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Dead sperm whale in The Wash, East Anglia, England. © CSIP-ZSL.

What have dead whales ever done for us?

When dead whales wash up on dry land they provide a vital food source for...
Risso's dolphin © Andy Knight

We’re getting to know Risso’s dolphins in Scotland so we can protect them

Citizen scientists in Scotland are helping us better understand Risso's dolphins by sending us their...
Pilot whales pooing © Christopher Swann

Talking crap and carcasses to protect our planet

We know we need to save the whale to save the world because they are...
Fin whale (balaenoptera physalus) Three fin whales Gulf of California.

Speaking truth to power – my week giving whales a voice

The International Whaling Commission (IWC) meeting is where governments come together to make decisions about whaling...

Why do whales and dolphins strand on beaches?

People often ask me 'why' whales and dolphins do one thing or another.  I'm a...
A spinner dolphin leaping © Andrew Sutton/Eco2

Head in a spin – my incredible spinner dolphin encounter

Sri Lanka is home to at least 30 species of whales and dolphins, from the...
Orca (ID171) breaches off the coast of Scotland © Steve Truluck.

Watching whales and dolphins in the wild can be life changing

Whales and dolphins are too intelligent, too large and too mobile to ever thrive in...
Kiska the orca

Real stories from the dark side of captivity

Since we launched our campaign, we've been talking a lot about what a dark place...

Responsible Whale Watching should never be hit or miss

Watching whales in the wild is a wonderful alternative to seeing whales and dolphins in captivity – nothing compares to seeing these majestic creatures in their natural habitat.  Captivity is not only extremely harmful and detrimental to whales and dolphins, but also does a disservice to the people who experience these wonderful beings in a captive setting.  Captivity gives you just the slightest impression of what a whale is; the barest idea who they are.  In the wild, the coolest and most impressive thing about whales and dolphins is how they interact with each other and their environment, all by their own free will and choice.  Their complex social lives, the way they forage and travel, the evidence of culture and their incredible use of sound is something that oceanariums will never be able to replicate for either their captive charges or the public.

 However, whale watching can also have negative effects on wild whales and dolphins unless it is carried out responsibly.   Some whale and dolphin communities that regularly return to specific areas are targeted by watchers repeatedly for long, up-close encounters.  Boat noise can drown out sound in the ocean environment, which is the most important sense for a whale living in the dark underwater world, and lots of vessels around whales can interrupt or alter their natural behavior, making some activities such as foraging and socializing more difficult. Non-motorized vessels such as sailing boats, paddleboards, and kayaks provide no warning to their presence other than their shadow, which may only be detected in close proximity, putting both the whales and passengers at risk of a collision. In the US, banging on a hull of a vessel or engaging in a behavior to intentionally alert a whale of a vessel’s presence can change the whale’s behavior, and is illegal as it is considered harassment – a violation of the US Marine Mammal Protection Act (MMPA).  Areas that are popular whale watching locations, including both the east and west coasts of the US, usually set guidelines limiting how closely boats can approach whales to avoid harassment and violating the MMPA.  However, ultimately these guidelines and regulations are put in place for the protection of both the whales and the people.  These rules and recommendations are not always followed, though, and “close approaches” can be harmful for all parties involved.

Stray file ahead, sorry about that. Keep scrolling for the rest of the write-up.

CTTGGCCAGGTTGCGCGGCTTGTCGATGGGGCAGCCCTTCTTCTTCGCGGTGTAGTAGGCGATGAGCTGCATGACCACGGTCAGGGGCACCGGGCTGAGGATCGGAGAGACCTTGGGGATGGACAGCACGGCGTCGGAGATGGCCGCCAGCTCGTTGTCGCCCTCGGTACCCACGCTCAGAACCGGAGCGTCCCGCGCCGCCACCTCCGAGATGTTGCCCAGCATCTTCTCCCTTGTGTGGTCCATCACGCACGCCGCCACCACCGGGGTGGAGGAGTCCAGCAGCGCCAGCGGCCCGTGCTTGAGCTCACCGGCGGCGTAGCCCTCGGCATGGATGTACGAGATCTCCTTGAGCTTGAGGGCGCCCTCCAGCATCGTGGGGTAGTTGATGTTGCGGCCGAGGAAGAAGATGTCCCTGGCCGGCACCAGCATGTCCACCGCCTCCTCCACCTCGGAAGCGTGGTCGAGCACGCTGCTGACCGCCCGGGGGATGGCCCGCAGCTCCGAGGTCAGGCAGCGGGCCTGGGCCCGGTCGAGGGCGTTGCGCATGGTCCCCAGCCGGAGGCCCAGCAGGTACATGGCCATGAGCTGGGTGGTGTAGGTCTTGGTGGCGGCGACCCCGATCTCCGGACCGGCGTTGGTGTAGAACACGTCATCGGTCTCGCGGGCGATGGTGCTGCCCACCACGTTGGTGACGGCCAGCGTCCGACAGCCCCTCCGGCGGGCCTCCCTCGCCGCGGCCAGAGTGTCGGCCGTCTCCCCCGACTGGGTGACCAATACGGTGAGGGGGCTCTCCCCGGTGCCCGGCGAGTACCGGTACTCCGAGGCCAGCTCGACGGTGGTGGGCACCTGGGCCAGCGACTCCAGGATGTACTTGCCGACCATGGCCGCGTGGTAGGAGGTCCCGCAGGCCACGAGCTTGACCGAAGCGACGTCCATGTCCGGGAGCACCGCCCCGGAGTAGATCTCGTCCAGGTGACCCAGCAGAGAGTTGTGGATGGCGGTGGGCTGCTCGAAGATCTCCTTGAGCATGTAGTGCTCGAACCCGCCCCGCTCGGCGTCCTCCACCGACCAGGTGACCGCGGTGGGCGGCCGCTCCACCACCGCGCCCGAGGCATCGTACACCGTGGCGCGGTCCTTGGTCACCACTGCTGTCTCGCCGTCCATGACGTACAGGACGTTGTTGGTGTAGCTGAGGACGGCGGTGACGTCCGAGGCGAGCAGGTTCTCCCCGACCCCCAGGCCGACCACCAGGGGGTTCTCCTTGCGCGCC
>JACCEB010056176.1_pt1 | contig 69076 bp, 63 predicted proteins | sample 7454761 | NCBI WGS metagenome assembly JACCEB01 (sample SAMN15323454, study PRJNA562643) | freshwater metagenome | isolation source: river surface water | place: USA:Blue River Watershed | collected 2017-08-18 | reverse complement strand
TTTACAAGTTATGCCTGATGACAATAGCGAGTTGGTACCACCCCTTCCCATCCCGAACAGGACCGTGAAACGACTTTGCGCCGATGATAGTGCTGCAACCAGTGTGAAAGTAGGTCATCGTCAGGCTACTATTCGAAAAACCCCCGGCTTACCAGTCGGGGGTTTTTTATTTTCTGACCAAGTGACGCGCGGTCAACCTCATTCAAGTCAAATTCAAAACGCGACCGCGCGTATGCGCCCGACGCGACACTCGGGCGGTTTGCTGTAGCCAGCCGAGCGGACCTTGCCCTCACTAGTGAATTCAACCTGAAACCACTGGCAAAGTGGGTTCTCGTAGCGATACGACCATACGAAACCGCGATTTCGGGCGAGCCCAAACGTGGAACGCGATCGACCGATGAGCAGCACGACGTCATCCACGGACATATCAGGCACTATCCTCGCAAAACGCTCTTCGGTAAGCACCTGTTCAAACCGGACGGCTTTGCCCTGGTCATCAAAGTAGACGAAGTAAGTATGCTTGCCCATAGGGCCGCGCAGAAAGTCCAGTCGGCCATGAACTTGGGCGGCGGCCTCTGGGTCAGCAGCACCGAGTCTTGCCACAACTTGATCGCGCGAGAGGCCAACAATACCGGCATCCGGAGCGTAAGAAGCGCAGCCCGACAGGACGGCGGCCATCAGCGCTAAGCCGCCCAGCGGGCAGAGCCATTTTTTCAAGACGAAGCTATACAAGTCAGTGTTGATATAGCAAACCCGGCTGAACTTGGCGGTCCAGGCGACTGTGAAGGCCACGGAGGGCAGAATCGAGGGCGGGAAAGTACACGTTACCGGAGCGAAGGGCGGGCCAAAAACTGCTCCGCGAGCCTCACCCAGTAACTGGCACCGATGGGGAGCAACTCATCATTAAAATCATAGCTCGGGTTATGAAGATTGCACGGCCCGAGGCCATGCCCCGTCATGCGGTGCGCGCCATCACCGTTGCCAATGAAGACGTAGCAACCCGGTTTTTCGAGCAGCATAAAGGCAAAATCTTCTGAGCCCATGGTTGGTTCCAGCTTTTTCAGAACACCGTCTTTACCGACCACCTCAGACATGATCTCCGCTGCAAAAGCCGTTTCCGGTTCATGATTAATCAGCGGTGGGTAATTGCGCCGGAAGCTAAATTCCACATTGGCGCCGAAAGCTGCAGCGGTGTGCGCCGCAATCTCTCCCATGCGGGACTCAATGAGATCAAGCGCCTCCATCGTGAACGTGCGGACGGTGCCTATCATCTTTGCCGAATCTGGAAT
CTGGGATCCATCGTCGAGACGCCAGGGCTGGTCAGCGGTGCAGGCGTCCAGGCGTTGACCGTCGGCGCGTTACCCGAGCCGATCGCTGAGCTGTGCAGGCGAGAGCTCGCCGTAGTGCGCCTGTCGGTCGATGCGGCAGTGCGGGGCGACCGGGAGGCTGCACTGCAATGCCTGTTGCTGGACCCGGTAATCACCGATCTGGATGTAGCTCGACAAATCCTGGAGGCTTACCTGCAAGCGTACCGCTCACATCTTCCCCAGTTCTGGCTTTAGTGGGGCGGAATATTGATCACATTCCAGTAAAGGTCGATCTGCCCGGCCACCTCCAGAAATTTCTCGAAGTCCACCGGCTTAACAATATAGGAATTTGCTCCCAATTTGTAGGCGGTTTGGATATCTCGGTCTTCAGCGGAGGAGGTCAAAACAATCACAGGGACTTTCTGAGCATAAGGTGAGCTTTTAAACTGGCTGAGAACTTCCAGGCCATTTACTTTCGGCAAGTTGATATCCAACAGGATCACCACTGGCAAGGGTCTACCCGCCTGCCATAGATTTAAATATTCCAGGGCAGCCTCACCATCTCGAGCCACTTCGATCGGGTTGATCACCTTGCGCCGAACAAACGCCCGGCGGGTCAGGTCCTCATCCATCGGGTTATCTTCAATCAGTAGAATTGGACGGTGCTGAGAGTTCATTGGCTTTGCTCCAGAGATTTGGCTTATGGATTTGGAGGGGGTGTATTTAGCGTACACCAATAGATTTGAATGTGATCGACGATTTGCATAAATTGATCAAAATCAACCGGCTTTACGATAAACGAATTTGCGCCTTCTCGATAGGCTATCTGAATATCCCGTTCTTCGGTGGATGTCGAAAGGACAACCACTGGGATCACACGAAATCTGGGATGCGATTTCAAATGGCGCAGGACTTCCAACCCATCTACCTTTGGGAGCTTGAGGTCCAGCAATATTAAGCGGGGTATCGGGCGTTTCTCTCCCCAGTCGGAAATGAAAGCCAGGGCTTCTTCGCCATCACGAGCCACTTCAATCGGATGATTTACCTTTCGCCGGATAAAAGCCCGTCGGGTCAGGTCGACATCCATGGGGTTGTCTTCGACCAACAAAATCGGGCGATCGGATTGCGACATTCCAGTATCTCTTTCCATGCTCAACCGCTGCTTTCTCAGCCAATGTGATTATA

Recently, there has been a rash of viral videos, usually shot on cell phone or GoPro cameras that document up-close encounters with whales, dolphins, and other marine creatures by – for the most part – well-meaning people on recreational watercraft.  The majority of these were truly once-in-a-lifetime experiences for the people involved, and they were very lucky to have made it through these events safe and unharmed.  (It may be a different story for the whales and dolphins involved; unfortunately we have no way to tell what they thought of the close meeting).  Sometimes though, a face-to-face with the largest mammals on earth can be dangerous, or even fatal.